Niche-subject or audience focused mail newsletters, such as DailyCandy and Thrillist, have actually proven to be a successful model. Of course, both of these examples have been graced with the midas touch of Bob Pittman, who has been called “most successful investor in newsletter space.” One of Pittman’s more recent ventures, Tasting Table, has flown under the radar, but has seen significant growth and even profitability with its model.
Launched in October 2008, Tasting Table provides free daily emails with local recommendations of dining, wine, cocktails, cooking or food travel. Currently, Tasting Table has editions for New York, LA, San Francisco, Washington DC and Chicago. Emails are sent out right before lunch in each city, says CEO Geoff Bartakovics, as to appeal to users when they are hungry and thinking about food options. In 20 months of operation, the site has 300,000 subscribers and according to Pittman, is the fastest growing email publication he has backed given Tasting Table’s age.
And Tasting Table has other verticals besides local editions. Bartakovics says the National Edition (food and and drink recommendations you can enjoy anywhere in the country) and a Chefs’ Recipes editions (unpublished recipes from top chefs, which Tasting Table staff modifies for the home cook) are growing fast.
In terms of the business model, Tasting Table’s revenue is mainly based around advertisers who buy ad space around its editorial content. Advertisers include, LVMH, American Express, Le Creuset and Heineken. In year one, Tasting Table’s revenue was just under $1 million and the startup was profitable. This year Bartakovics says Tasting Table is on track to earn $3 to $4 million in revenue.
Of course, for any food oriented review site, a knowledgeable staff is crucial to establish credibility. Of the 17 time full time employees, six of the staff have degrees from the French Culinary Institute in Manhattan and many hail from mainstream foodie media publications such as Food and Wine. Bartakovics says that what separates Tasting Table from its competitors, like Urban Daddy and local food blogs, is that its writers try the establishment, whether it be a bar or a restaurant, several times, and then sends along recommendations based on their experiences. Every recommendation on the newsletter, says Bartakovics has been tested by a staff writer.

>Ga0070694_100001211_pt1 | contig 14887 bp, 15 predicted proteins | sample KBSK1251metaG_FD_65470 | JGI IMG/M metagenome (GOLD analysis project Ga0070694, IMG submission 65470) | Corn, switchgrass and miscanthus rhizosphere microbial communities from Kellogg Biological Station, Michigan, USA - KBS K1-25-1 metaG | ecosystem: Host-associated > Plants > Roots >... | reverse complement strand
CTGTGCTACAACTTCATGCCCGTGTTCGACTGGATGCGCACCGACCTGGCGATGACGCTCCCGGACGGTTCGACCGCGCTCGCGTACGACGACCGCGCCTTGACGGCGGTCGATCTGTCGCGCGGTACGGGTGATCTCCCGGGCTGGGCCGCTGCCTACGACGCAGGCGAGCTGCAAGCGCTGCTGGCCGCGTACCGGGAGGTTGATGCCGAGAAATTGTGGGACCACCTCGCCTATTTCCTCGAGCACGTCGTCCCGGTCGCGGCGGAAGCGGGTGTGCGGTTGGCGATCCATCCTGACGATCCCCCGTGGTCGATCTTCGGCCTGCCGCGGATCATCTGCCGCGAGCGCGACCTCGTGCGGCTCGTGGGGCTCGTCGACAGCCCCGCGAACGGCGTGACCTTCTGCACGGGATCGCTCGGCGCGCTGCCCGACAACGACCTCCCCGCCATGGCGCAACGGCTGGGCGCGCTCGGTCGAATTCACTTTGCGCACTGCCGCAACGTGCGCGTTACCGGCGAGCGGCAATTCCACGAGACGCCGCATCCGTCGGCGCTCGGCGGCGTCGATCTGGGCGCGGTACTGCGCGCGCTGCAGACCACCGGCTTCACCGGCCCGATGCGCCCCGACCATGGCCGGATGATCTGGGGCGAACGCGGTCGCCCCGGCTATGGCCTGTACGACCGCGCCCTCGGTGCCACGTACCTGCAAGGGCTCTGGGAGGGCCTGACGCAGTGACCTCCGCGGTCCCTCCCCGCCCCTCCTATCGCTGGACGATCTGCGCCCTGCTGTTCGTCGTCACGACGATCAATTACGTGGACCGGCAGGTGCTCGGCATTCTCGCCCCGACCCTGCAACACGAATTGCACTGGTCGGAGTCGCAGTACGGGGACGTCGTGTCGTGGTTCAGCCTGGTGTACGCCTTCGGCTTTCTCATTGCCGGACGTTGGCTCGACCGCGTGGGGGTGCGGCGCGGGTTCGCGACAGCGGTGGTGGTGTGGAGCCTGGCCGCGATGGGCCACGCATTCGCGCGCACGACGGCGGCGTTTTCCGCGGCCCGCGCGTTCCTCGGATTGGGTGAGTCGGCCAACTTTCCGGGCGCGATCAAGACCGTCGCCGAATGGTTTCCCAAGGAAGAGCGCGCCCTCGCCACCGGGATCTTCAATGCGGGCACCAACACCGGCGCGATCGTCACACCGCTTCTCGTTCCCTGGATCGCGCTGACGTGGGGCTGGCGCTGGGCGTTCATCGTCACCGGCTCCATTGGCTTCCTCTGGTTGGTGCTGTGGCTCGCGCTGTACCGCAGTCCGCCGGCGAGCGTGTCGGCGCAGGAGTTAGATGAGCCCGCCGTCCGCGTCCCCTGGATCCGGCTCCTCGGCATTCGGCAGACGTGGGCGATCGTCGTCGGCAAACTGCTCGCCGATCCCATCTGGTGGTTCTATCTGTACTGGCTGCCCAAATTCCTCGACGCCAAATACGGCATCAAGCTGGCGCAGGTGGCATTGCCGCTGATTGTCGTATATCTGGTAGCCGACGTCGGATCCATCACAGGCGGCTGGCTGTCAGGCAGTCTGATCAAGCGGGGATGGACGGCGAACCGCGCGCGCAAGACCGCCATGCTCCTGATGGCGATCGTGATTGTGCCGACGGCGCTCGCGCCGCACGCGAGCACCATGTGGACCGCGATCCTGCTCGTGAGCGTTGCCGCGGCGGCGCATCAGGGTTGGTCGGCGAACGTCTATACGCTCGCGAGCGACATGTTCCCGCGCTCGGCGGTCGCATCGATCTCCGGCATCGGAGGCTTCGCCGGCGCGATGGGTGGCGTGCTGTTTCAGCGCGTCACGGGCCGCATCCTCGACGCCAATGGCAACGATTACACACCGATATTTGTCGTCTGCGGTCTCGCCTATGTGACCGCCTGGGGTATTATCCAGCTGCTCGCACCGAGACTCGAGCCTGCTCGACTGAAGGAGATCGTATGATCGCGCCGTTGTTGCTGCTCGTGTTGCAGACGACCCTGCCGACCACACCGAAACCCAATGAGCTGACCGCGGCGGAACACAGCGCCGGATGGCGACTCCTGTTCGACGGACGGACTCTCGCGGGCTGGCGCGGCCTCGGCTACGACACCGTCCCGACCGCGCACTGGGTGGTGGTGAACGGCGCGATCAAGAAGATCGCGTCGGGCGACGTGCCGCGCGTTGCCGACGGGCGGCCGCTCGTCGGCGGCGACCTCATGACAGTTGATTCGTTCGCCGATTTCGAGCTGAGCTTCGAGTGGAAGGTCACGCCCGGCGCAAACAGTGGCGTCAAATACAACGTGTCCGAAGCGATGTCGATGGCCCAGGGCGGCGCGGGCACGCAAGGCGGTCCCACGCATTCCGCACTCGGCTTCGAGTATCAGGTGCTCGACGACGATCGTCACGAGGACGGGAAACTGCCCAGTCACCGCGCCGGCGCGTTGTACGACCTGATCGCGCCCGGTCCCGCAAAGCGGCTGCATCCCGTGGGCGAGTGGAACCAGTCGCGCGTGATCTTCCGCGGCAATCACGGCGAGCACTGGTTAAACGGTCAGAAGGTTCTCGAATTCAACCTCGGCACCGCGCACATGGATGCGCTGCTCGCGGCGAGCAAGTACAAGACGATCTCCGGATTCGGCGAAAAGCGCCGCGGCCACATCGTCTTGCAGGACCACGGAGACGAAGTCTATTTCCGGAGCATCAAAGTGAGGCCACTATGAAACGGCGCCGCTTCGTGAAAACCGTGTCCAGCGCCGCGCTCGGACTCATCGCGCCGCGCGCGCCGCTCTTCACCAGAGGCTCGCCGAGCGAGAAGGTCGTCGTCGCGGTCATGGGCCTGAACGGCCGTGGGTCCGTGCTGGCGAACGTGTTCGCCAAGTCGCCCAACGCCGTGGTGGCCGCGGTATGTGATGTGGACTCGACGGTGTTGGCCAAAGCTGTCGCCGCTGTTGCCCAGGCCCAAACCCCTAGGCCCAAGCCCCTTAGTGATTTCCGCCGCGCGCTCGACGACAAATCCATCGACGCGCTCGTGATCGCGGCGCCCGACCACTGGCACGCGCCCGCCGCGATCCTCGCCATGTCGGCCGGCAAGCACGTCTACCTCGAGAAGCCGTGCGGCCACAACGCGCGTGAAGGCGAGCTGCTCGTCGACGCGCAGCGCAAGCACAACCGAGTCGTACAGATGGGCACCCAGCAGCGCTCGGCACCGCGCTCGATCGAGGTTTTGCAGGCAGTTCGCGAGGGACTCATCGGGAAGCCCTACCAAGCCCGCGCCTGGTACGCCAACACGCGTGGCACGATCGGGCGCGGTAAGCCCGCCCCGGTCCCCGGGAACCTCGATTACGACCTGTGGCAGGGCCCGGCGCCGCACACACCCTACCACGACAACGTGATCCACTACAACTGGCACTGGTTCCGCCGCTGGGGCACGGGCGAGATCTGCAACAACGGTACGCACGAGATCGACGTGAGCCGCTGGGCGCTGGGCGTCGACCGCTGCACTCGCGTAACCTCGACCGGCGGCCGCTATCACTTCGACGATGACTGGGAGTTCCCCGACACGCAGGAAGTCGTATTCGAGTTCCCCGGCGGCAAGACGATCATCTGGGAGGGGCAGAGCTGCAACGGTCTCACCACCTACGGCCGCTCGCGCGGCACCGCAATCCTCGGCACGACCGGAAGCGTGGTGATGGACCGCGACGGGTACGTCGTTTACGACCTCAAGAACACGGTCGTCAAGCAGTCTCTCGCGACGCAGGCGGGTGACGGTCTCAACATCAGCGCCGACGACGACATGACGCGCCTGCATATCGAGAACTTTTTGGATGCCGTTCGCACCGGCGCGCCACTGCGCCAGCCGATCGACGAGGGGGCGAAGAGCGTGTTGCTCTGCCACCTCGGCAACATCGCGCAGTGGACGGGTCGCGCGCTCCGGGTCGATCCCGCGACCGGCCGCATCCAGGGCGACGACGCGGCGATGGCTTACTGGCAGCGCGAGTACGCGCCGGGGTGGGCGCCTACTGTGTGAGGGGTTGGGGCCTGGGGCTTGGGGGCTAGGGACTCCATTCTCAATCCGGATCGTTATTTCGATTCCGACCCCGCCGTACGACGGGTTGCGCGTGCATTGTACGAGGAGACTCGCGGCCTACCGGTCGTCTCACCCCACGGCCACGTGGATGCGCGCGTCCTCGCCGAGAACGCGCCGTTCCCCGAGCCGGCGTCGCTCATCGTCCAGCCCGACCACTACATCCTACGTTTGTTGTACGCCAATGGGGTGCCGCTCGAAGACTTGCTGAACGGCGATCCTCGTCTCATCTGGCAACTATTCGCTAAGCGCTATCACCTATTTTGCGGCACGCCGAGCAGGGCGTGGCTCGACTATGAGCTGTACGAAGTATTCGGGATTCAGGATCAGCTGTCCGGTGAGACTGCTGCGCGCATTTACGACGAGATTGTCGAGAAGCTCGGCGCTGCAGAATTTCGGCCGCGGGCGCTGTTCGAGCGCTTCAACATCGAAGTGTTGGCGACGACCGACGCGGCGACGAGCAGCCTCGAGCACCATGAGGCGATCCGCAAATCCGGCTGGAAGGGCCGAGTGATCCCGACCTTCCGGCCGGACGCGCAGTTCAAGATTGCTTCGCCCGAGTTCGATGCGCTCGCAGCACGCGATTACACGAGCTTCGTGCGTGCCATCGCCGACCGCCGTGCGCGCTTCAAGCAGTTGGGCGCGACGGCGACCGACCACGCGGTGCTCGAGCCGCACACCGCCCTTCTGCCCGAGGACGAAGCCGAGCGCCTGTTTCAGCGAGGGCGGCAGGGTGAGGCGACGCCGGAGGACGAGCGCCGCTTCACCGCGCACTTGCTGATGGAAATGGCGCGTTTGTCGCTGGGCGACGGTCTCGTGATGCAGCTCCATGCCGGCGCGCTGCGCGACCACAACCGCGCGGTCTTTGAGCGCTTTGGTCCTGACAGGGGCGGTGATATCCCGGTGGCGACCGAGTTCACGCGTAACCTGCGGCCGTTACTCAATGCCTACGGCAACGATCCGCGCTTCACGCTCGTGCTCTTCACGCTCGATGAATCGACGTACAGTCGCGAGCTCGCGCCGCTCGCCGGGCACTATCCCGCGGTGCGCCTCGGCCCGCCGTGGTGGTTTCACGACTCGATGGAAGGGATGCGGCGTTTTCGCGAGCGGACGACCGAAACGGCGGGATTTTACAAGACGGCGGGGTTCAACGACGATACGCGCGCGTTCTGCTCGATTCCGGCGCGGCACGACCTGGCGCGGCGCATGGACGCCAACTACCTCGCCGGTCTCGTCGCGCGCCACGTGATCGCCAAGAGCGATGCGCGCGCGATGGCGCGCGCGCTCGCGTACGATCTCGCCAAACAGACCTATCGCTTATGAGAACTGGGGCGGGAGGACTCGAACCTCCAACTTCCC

While consider myself a fledgling foodie and am already a fan of Tasting Table after only receiving the emails for a few days, I reached out to the most serious foodies I know, the folks over at WinedAndDined, a rapidly growing local New York food blog started by two lawyers, Jill and Andy Freedman. Wined and Dined concurs that the newsletter’s restaurant and bar offers and content makes it a must-read for any epicurian. For example, Tasting Table recently partnered with Wines of Rioja to promote the Wines of Rioja Restaurant Week featuring special menus and deals at restaurants in New York City.
And Tasting Table’s content has even caught the attention of startups for partnerships. For example, popular location-based mobile social network Loopt integrates Tasting Table-approved restaurants and bars and reviews within Loopt Pulse on Loopt’s mobile app, joining content from Zagat and Citysearch.
As traditional food publications like Gourmet Magazine shutter, there is an opportunity for startups to provide quality food content with the feel of immensely popular review sites like Yelp and Citysearch. Of course, the challenge is in scaling this to cities across the country and even outside of the U.S. But it seems that Tasting Table is on track to perhaps turning into a Yelp for foodies.